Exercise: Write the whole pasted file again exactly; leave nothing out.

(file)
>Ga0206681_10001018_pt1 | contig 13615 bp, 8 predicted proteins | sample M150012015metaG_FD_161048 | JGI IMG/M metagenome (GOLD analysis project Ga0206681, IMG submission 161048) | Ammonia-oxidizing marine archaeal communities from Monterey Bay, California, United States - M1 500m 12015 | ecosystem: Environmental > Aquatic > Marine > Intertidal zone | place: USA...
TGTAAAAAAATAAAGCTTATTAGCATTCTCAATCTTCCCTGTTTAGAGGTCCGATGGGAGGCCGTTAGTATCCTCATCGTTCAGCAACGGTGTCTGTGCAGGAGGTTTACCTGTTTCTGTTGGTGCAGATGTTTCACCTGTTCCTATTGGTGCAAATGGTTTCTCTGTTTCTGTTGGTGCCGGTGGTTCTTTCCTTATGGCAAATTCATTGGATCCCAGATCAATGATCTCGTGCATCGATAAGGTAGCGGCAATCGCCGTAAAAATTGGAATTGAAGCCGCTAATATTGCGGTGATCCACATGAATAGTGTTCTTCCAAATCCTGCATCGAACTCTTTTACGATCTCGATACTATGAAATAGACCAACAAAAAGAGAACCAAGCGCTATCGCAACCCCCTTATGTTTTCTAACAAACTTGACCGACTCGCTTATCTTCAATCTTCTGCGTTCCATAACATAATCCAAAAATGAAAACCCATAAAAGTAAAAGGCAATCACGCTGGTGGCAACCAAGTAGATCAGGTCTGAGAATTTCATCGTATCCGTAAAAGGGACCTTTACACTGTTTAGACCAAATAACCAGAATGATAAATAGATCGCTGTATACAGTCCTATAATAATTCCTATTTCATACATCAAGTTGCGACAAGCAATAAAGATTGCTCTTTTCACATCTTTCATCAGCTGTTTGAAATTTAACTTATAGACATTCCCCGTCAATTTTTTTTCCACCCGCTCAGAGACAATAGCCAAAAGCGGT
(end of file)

>Ga0206681_10001018_pt1 | contig 13615 bp, 8 predicted proteins | sample M150012015metaG_FD_161048 | JGI IMG/M metagenome (GOLD analysis project Ga0206681, IMG submission 161048) | Ammonia-oxidizing marine archaeal communities from Monterey Bay, California, United States - M1 500m 12015 | ecosystem: Environmental > Aquatic > Marine > Intertidal zone | place: USA...
TGTAAAAAAATAAAGCTTATTAGCATTCTCAATCTTCCCTGTTTAGAGGTCCGATGGGAGGCCGTTAGTATCCTCATCGTTCAGCAACGGTGTCTGTGCAGGAGGTTTACCTGTTTCTGTTGGTGCAGATGTTTCACCTGTTCCTATTGGTGCAAATGGTTTCTCTGTTTCTGTTGGTGCCGGTGGTTCTTTCCTTATGGCAAATTCATTGGATCCCAGATCAATGATCTCGTGCATCGATAAGGTAGCGGCAATCGCCGTAAAAATTGGAATTGAAGCCGCTAATATTGCGGTGATCCACATGAATAGTGTTCTTCCAAATCCTGCATCGAACTCTTTTACGATCTCGATACTATGAAATAGACCAACAAAAAGAGAACCAAGCGCTATCGCAACCCCCTTATGTTTTCTAACAAACTTGACCGACTCGCTTATCTTCAATCTTCTGCGTTCCATAACATAATCCAAAAATGAAAACCCATAAAAGTAAAAGGCAATCACGCTGGTGGCAACCAAGTAGATCAGGTCTGAGAATTTCATCGTATCCGTAAAAGGGACCTTTACACTGTTTAGACCAAATAACCAGAATGATAAATAGATCGCTGTATACAGTCCTATAATAATTCCTATTTCATACATCAAGTTGCGACAAGCAATAAAGATTGCTCTTTTCACATCTTTCATCAGCTGTTTGAAATTTAACTTATAGACATTCCCCGTCAATTTTTTTTCCACCCGCTCAGAGACAATAGCCAAAAGCGGT